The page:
Why Some Millionaires Are Still Not ‘Rich’

Did you know that you could be a millionaire and technically, not rich?

The average U.S. millionaire has a net worth of between $2 million and $5 million. But those millions could be tied up in property, assets, and taxes owed.

If you are extremely bad at personal finance, too, inflation could eat your millions faster than if you were just working class.

Barring the elite 1%, just because you have a net worth of $3 million does not mean you have millions of dollars in the bank. Here are three reasons why.

Estate taxes

An estate tax is a federal tax imposed on your decision to transfer properties and assets to beneficiaries after your death.

Unless you have a very competent tax attorney and accountant team, you will pay a lot of money in taxes during your lifetime. The average person with a net worth over $1 million can pay as much as 26% in taxes.

Depending on where you live, the estate tax rate could be anywhere from 18% to 40% of your net worth. Depending on the current state of your finances and debt, an estate tax could potentially negate your status as a millionaire.

In 2022, the exemption limit for estate taxes was just over $12 million. And in 2023, the exemption limit will increase to $12.92 million. It used to be lower and could again be lowered again to $5 million or less.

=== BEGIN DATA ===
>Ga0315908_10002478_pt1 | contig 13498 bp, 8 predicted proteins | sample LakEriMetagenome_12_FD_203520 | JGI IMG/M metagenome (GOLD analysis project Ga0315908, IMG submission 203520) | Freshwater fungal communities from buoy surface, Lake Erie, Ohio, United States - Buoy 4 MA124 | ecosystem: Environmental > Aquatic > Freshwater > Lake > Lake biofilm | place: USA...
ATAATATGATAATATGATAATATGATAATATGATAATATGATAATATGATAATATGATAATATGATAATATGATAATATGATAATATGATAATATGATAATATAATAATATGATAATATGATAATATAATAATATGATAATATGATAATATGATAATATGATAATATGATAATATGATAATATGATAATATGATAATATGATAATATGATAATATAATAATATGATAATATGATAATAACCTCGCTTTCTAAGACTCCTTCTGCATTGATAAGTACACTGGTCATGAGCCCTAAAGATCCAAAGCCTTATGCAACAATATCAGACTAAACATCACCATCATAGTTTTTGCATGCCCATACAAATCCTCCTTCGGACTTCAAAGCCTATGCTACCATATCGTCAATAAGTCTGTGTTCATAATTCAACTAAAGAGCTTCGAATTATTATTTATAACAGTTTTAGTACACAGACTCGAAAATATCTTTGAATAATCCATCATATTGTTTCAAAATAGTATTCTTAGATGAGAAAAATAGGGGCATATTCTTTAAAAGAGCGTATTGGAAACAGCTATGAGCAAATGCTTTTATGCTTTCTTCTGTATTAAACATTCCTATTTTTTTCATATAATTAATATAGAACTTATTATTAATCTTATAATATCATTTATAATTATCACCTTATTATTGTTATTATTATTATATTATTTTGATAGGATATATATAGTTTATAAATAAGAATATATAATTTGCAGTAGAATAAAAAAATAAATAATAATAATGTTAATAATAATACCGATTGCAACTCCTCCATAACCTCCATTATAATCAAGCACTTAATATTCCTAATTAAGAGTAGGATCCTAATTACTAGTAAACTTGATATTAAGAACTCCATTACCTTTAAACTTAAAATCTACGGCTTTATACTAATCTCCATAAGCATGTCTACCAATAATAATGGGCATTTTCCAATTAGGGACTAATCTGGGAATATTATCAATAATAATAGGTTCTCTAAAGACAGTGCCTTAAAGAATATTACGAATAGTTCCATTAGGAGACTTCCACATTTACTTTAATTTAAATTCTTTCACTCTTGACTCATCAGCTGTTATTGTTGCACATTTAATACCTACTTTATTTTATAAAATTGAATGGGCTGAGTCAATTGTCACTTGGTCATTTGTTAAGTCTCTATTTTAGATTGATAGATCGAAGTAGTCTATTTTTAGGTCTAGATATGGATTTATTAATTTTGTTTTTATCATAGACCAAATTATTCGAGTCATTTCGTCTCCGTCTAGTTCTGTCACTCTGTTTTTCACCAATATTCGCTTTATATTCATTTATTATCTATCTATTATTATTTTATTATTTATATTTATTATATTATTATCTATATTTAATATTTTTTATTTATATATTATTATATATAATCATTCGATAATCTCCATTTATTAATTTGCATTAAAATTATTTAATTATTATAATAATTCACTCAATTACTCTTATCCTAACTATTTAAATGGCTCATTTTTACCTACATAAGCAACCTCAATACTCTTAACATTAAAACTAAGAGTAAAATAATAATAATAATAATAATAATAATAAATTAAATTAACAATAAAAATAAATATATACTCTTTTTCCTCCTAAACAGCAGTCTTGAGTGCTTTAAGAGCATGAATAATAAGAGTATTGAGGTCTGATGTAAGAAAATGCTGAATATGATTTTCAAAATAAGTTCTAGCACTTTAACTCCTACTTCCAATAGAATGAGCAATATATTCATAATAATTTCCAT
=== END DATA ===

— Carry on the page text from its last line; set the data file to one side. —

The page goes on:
Inflation is the gradual or abrupt decrease in the buying power of the dollar. The thing that you bought a day or a year before could cost a lot more now because of inflation. 

And the longer that inflation stays high, or plateaus at a high rate for a long period, the more that your millions will diminish without new or regular income streams.

The current inflation rate is about 6.5% now, but it fluctuated between 7% and 8% throughout 2022. The national inflation rate once reached 9% temporarily.

Look at it like this: 9% of $1 million is $90,000. If you spent $1 million last year but inflation is now 9%, then you would have to spend $1,090,000 now to cover the same amount in a purchase.

If you only have a few million, spend money often, and are bad at budgeting, then inflation could eat your riches quickly.

Net worth and liquid assets

What many people confuse about having millionaire status is that you can be a millionaire based on your net worth, not because you have $1 million in your bank account.

You could technically be a millionaire and only have $50,000 in your bank account.

Net worth is the financial value of all your finances, property, and assets minus the number of debts and liabilities you owe.

You could have a home and land worth $1.5 million and investments and assets worth $450,000 and only $50,000 in various bank accounts. So, you could be a millionaire with a net worth of $2 million, but technically not rich at all.

The real estate market could plummet and devalue your home. Your investments could lose value. And after trying to liquidate anything of value, you could transition from being a millionaire to bankruptcy.